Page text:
Since April 21st 2015, Google has officially released an update to the algorithm that controls the ranking of web pages, rewarding the visibility of mobile friendly websites. The decision of the American colossus is based on the observation that nowadays 60% of online traffic comes from mobile devices, and the new algorithm benefits those websites that offer user experiences tailored on the needs of those starting a research from a smartphone or a tablet.
But what does this mean for museums? What ground rules can be followed by those cultural institutions who want to “keep up” and make choices geared to the needs of the digital public?
Last month, Luca Melchionna published in his blog the report of a role-playing game that he organized as part of some training sessions in communication and marketing on the web for cultural institutions, created in partnership with Fondazione Fitzcarraldo.
The game is called “Virus” and requires participants to identify themselves in a typical situation for museums in our Country: you need to develop a project to communicate a new exhibit on the Web, but you have no budget and no resources available, the mission is not clear and individual goals are in conflict. The roles of the game? From the curator, to the attendant press, to the underpaid intern (!), to the blogger. In short, all the ingredients are there to draw our attention.
In the field of web communication – but also throughout the #svegliamuseo interviews – a lot of conversations are dominated by the importance of measuring our online performance and by the need for museums to use metrics, analytics and evaluation techniques for their social media and websites.
But what are we referring to exactly? Which and how many are the parameters that we can use to measure online performances in an effective way? How do we establish a sustainable relationship between goals, results and the satisfaction levels achieved? What data are actually able to answer the question “so what?” for our online activities?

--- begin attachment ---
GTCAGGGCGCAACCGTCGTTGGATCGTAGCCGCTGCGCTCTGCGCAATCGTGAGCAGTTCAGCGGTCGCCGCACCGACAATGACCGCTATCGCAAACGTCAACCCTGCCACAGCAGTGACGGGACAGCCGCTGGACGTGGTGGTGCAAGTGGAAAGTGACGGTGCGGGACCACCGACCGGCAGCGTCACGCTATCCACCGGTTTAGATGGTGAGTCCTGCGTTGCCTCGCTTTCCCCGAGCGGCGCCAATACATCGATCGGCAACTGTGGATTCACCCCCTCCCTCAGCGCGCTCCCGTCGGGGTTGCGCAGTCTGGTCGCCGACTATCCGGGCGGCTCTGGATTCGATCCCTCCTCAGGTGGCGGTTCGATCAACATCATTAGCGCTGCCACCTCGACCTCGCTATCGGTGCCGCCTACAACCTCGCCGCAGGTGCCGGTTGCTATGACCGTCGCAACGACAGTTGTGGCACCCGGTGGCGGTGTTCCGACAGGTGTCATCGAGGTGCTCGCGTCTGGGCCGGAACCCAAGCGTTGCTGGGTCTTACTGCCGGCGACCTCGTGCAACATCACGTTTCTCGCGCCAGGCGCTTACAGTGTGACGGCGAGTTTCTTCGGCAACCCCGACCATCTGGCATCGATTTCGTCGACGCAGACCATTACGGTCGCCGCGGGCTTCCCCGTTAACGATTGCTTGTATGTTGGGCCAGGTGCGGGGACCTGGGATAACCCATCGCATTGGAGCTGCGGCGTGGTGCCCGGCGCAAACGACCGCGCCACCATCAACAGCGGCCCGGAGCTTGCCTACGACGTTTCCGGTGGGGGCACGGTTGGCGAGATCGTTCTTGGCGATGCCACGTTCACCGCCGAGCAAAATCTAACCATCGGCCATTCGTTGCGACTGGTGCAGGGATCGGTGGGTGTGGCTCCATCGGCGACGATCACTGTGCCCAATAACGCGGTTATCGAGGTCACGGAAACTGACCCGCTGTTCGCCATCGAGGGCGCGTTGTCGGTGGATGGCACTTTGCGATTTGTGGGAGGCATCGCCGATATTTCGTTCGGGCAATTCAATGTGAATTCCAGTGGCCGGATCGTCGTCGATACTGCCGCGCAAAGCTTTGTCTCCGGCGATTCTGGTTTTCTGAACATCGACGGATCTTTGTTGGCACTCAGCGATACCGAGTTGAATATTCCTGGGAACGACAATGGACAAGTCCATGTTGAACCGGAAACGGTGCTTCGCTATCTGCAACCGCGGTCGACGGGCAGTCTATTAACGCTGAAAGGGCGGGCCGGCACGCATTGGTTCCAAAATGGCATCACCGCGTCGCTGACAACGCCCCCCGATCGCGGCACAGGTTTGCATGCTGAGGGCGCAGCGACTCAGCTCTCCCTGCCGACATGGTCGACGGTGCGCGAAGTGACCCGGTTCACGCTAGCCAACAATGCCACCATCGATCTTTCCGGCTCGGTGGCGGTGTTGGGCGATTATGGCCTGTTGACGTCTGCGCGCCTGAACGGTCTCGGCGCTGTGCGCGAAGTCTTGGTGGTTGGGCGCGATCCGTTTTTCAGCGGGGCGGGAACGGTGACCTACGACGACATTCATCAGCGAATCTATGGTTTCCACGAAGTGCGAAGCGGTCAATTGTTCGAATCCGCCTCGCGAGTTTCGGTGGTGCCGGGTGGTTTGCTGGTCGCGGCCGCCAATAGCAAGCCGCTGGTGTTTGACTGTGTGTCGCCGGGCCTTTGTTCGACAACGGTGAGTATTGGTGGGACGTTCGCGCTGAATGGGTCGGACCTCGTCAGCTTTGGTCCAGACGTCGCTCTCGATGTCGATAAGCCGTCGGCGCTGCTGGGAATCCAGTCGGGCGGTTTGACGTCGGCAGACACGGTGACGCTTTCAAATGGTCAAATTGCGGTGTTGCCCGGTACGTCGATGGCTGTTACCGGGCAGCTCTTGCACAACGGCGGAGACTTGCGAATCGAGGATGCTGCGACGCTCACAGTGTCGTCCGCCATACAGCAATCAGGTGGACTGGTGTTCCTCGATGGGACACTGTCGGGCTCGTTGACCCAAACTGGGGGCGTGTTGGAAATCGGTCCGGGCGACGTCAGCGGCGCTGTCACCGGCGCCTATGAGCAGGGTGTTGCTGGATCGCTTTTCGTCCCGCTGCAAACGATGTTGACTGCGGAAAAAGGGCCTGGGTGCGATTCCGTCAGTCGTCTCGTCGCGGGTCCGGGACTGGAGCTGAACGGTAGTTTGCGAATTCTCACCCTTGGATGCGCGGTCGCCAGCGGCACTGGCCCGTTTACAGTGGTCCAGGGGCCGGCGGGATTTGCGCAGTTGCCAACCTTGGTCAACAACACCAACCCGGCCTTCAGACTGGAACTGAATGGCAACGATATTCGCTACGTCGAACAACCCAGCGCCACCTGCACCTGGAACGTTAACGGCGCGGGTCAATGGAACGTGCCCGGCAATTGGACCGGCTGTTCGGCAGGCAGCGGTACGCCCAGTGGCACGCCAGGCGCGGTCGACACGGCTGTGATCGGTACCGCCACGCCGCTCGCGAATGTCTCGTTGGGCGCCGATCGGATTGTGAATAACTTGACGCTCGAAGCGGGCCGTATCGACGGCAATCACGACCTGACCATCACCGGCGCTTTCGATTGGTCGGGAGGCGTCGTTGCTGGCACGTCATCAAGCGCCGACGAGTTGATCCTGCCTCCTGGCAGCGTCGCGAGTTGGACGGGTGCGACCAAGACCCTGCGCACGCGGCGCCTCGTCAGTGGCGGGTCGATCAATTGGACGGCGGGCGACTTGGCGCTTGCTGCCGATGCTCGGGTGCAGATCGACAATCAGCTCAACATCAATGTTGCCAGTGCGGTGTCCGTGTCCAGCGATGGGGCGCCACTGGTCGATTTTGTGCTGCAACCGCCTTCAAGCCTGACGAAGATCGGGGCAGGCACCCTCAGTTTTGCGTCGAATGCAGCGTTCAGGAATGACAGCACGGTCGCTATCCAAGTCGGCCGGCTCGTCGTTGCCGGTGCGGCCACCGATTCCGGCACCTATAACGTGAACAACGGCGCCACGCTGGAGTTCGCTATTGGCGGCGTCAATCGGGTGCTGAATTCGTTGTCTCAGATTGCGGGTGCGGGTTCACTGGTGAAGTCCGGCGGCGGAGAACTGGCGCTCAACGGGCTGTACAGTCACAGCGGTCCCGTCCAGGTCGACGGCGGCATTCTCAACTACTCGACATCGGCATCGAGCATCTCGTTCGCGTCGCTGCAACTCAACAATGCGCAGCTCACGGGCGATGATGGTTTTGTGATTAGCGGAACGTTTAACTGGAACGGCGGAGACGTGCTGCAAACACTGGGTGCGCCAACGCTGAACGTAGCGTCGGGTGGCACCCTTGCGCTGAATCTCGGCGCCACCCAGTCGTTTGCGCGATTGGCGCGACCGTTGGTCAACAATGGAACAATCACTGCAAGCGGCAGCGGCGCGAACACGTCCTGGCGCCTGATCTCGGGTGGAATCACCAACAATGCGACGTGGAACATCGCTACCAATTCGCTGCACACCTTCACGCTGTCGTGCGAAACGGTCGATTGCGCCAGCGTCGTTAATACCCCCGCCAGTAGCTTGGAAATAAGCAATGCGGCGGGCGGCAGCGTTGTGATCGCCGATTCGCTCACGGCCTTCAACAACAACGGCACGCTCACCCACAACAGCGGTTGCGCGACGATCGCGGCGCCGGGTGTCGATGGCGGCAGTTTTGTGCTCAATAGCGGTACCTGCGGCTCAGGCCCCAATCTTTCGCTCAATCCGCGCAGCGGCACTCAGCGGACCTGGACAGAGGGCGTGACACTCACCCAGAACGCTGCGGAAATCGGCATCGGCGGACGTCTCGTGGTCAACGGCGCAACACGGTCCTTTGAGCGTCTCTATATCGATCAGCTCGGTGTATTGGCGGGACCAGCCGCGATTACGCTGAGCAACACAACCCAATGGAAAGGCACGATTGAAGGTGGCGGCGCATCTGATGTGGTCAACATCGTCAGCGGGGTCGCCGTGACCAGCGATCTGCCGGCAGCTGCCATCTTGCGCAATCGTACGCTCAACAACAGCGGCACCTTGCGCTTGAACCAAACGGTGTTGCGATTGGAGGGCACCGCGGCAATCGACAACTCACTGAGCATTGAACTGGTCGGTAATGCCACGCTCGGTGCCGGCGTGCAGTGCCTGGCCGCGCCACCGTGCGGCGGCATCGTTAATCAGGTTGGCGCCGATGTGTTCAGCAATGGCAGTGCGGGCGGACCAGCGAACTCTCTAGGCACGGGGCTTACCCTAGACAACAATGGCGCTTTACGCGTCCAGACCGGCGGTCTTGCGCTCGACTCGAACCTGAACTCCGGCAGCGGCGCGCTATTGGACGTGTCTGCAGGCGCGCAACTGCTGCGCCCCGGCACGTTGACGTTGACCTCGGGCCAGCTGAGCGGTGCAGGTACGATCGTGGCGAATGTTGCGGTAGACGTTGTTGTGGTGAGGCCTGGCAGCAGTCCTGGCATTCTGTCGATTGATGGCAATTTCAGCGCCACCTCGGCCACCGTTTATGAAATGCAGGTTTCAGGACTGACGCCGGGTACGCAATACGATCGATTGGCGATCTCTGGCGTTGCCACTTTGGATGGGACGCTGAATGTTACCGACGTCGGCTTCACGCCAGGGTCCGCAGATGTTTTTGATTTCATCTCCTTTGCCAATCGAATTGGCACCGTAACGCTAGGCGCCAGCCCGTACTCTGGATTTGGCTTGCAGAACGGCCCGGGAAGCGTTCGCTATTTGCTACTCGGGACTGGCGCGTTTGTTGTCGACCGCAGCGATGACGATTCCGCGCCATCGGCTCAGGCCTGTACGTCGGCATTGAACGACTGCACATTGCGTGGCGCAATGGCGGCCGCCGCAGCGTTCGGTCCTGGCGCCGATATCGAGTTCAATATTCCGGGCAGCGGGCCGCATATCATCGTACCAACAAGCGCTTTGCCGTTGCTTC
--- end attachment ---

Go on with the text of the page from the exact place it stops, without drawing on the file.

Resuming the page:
CC BY 2.0/toolstop
Wednesday 16th July from 11.00 (EST) to 12.00 am Svegliamuseo On Air comes back with a new appointment, on a topic that we are particularly interested in: museum staff training in terms of digital skills and digital thinking.
We are really glad to announce that we will have with us Ed Rodley, Associate Director of Integrated Media at the Peabody Essex Museum of Boston and author of the blog Thinking About Museums.
At this link you will be able to follow live or watch the recording later on.
Friday, July 11th at 9.00 am (EDT) we will be airing from the Indianapolis Museum of Art, from which Silvia Filippini Fantoni will discuss participatory practices, visitor-centered design and the “expanded” curatorial approaches that the museum has recently adopting in developing exhibitions and programs.
Silvia manages the Interpretation, Media and Evaluation Department at the Indianapolis Museum of Art. She is responsible for the development of analogue and digital interpretive content about the permanent collection, temporary exhibitions, and historic properties as well as audience research and evaluation.
Silvia will discuss with #svegliamuseo about a few different but intertwined topics. The Indianapolis Museum of Art, in fact, approaches exhibition making in a rather revolutionary way for art museums.
Are you ready? Getting excited? On June 12 at 16.00 CET the Svegliamuseo On Air series kicks off!
The first appointment will be focusing on “YouTube: Museums and Video Strategy”, presented by Dixie Leigh Clough, emerging museum professional from the Smithsonian Institution as well as “YouTube aficionada”.